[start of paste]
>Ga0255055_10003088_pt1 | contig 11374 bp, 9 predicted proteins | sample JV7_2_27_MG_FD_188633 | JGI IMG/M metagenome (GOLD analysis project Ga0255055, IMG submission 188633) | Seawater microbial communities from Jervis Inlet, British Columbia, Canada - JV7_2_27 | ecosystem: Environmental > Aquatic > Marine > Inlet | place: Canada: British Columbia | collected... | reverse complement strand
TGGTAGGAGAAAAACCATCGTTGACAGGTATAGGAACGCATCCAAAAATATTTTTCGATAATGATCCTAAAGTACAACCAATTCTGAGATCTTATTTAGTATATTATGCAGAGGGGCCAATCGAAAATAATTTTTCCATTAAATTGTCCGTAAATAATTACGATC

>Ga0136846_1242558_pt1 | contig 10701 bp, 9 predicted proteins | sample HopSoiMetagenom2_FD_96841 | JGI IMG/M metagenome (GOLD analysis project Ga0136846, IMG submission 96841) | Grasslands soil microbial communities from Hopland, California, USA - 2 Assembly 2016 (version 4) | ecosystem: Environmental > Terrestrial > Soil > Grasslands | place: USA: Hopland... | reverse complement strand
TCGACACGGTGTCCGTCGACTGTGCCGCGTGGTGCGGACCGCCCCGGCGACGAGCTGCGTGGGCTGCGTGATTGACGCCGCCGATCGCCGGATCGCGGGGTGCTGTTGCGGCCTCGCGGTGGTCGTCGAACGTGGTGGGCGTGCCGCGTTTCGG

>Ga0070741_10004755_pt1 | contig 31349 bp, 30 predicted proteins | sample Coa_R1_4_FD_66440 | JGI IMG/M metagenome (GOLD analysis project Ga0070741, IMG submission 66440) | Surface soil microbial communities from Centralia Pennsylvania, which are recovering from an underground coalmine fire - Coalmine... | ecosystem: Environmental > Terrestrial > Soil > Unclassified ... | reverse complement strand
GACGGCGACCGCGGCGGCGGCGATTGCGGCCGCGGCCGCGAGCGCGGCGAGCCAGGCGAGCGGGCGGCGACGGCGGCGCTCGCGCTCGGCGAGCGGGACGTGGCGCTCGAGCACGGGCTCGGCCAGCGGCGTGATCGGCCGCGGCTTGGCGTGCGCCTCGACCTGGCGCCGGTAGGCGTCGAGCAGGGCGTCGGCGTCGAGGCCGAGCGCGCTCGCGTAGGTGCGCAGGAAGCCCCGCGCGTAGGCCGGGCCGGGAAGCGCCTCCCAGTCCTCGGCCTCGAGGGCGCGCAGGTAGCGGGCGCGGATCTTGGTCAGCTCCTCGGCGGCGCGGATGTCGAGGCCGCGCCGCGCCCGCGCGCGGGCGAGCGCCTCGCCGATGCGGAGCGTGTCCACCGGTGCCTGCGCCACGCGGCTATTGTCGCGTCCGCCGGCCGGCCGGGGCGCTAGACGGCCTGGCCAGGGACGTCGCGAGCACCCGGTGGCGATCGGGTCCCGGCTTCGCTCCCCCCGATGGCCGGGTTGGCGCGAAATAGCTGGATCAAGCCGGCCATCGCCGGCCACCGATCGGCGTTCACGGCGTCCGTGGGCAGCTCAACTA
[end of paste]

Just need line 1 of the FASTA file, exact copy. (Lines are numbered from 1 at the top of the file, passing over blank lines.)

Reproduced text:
>Ga0255055_10003088_pt1 | contig 11374 bp, 9 predicted proteins | sample JV7_2_27_MG_FD_188633 | JGI IMG/M metagenome (GOLD analysis project Ga0255055, IMG submission 188633) | Seawater microbial communities from Jervis Inlet, British Columbia, Canada - JV7_2_27 | ecosystem: Environmental > Aquatic > Marine > Inlet | place: Canada: British Columbia | collected... | reverse complement strand